- 📝 Posted:
- 🚚 Summary of:
- P0212, P0213
- ⌨ Commits:
- 💰 Funded by:
- LeyDud, Lmocinemod, GhostRiderCog, Ember2528
- 🏷 Tags:
- rec98 th01 score pc98 performance unused cutscene debug
Wow, it's been 3 days and I'm already back with an unexpectedly long post about TH01's bonus point screens? 3 days used to take much longer in my previous projects…
Before I talk about graphics for the rest of this post, let's start with the exact calculations for both bonuses. Touhou Wiki already got these right, but it still makes sense to provide them here, in a format that allows you to cross-reference them with the source code more easily. For the card-flipping stage bonus:
|BONUS Point||Sum of all above values * 10|
The boss stage bonus is calculated from the exact same metrics, despite half of them being labeled differently. The only actual differences are in the higher multipliers and in the cap for the stage number bonus. Why remove it if raising it high enough also effectively disables it?
|TOTLE||Sum of all above values * 10|
The transition between the gameplay and TOTLE screens is one of the more impressive effects showcased in this game, especially due to how wavy it often tends to look. Aside from the palette interpolation (which is, by the way, the first time ZUN wrote a correct interpolation algorithm between two 4-bit palettes), the core of the effect is quite simple. With the TOTLE image blitted to VRAM page 1:
- Shift the contents of a line on VRAM page 0 by 32 pixels, alternating the shift direction between right edge → left edge (even Y values) and the other way round (odd Y values)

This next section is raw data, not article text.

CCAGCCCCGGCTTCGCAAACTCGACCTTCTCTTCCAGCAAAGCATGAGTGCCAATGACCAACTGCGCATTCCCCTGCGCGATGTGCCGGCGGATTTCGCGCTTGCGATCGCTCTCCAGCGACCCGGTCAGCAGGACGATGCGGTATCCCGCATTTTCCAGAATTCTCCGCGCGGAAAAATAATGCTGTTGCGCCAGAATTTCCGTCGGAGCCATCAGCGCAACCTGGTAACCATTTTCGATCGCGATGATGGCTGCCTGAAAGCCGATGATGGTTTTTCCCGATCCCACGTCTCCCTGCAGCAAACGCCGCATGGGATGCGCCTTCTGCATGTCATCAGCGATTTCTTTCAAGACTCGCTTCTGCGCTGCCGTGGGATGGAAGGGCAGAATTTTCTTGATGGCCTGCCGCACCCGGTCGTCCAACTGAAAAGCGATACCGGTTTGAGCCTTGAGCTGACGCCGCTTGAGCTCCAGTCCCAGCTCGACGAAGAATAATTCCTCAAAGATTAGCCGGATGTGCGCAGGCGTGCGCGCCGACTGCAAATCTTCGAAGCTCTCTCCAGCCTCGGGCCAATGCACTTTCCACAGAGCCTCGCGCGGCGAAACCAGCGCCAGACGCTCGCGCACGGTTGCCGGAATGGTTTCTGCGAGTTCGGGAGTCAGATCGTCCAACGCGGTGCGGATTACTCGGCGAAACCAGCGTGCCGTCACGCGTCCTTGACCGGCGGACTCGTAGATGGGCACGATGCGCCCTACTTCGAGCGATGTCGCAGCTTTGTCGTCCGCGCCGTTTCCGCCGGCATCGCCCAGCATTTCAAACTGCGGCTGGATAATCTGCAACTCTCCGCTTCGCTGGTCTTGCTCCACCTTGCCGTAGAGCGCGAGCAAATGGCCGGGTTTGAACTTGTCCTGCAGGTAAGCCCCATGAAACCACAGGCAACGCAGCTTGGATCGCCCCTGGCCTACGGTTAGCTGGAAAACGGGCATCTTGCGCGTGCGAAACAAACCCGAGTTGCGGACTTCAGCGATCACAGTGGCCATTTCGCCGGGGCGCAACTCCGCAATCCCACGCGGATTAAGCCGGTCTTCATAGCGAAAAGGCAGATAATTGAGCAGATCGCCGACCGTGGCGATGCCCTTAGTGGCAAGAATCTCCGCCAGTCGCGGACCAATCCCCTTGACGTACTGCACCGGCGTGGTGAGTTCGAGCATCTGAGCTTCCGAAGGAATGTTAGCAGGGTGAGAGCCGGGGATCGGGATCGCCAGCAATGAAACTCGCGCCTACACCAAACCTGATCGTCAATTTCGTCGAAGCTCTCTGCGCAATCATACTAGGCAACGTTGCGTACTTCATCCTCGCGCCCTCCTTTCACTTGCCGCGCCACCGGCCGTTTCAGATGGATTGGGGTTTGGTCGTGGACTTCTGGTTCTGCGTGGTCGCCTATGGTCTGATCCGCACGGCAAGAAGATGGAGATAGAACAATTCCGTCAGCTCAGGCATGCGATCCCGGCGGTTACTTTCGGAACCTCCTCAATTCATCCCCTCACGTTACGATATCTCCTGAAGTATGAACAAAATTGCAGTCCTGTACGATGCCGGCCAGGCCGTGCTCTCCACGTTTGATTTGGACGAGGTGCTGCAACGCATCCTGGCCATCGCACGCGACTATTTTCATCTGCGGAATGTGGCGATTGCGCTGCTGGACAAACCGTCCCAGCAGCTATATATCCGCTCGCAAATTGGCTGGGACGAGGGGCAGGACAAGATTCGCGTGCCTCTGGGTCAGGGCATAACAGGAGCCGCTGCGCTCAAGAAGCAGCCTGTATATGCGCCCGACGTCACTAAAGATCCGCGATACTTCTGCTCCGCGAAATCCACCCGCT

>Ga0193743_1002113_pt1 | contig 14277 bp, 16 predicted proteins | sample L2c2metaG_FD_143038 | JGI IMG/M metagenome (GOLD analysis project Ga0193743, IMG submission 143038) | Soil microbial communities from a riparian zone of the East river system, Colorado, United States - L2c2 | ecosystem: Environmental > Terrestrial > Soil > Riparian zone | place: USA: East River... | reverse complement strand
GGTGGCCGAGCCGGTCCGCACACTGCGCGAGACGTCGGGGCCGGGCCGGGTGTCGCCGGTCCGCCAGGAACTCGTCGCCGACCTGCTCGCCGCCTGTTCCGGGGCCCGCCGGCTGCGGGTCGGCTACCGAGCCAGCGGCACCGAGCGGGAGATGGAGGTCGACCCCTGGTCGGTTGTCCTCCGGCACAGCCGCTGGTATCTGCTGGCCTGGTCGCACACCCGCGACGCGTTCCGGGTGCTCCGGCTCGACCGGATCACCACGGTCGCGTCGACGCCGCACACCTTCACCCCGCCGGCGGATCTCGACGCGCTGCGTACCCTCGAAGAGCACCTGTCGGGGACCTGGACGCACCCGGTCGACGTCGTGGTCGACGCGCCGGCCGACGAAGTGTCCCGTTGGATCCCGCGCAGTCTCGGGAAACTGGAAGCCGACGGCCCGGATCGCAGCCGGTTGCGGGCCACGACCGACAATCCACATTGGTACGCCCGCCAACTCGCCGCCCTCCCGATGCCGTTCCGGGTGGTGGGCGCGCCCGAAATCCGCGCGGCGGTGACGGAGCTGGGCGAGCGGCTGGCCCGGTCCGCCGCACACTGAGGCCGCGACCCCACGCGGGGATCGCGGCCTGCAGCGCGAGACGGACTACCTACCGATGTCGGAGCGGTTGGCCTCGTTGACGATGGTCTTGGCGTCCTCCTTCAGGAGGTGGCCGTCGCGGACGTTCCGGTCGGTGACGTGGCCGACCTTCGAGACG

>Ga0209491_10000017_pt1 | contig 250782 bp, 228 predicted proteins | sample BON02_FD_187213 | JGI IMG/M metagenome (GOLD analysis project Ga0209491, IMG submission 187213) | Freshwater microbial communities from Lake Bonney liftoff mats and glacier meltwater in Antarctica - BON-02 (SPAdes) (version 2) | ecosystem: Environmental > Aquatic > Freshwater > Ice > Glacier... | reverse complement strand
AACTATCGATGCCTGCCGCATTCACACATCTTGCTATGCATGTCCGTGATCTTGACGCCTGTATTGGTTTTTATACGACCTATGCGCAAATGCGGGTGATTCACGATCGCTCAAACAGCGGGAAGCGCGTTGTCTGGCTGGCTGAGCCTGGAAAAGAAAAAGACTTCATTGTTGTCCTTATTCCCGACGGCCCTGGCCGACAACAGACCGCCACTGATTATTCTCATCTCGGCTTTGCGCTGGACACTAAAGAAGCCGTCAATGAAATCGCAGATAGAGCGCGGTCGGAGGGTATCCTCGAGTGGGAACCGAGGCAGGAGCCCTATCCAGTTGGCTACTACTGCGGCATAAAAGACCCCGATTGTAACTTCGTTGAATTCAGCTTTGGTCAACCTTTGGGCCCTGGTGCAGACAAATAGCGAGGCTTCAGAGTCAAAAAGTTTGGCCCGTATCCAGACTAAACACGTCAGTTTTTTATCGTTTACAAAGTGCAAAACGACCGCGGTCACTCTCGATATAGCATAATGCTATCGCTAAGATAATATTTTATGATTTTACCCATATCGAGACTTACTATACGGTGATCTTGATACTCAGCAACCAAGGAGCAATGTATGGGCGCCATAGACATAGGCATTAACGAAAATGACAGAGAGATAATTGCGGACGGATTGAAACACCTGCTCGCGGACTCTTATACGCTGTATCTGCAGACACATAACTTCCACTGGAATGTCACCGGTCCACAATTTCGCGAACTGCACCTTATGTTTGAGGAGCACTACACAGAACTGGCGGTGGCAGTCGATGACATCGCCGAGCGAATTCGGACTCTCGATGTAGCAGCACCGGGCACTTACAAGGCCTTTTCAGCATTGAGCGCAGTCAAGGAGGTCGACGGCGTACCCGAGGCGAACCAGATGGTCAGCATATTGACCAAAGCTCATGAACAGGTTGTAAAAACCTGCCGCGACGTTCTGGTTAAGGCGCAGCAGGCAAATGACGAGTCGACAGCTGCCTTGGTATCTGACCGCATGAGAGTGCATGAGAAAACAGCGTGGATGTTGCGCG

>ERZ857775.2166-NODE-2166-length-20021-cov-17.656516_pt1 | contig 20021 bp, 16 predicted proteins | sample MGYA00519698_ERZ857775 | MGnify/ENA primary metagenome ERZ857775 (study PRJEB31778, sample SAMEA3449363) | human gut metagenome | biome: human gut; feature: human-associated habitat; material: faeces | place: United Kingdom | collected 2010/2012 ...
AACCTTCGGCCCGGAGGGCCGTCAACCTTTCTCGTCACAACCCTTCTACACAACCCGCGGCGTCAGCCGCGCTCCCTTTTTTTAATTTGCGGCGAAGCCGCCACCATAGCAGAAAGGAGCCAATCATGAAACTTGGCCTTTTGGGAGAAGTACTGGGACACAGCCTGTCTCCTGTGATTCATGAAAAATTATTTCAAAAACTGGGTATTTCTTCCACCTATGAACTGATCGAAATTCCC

- Keep a cursor for the destination pixels on VRAM page 1 for every line, starting at the respective opposite edge
- Blit the 32 pixels at the VRAM page 1 cursor to the newly freed 32 pixels on VRAM page 0, and advance the cursor towards the other edge
- Successive line shifts will then include these newly blitted 32 pixels as well
(640 / 32) = 20times, after which all new pixels will be in their intended place
So it's really more like two interlaced shift effects with opposite directions, starting on different scanlines. No trigonometry involved at all.
Horizontally scrolling pixels on a single VRAM page remains one of the few
📝 appropriate uses of the EGC in a fullscreen 640×400 PC-98 game,
regardless of the copied block size. The few inter-page copies in this
effect are also reasonable: With 8 new lines starting on each effect frame,
(8 × 20) = 160 lines are transferred at any given time, resulting
in a maximum of
(160 × 2 × 2) = 640 VRAM page switches per frame for the newly
transferred pixels. Not that frame rate matters in this situation to begin
with though, as the game is doing nothing else while playing this effect.
What does sort of matter: Why 32 pixels every 2 frames, instead of 16 pixels on every frame? There's no performance difference between doing one half of the work in one frame, or two halves of the work in two frames. It's not like the overhead of another loop has a serious impact here, especially with the PC-98 VRAM being said to have rather high latencies. 32 pixels over 2 frames is also harder to code, so ZUN must have done it on purpose. Guess he really wanted to go for that 📽 cinematic 30 FPS look 📽 here…
Once all the metrics have been calculated, ZUN animates each value with a
rather fancy left-to-right typing effect. As 16×16 images that use a single
bright-red color, these numbers would be
perfect candidates for gaiji… except that ZUN wanted to render them at the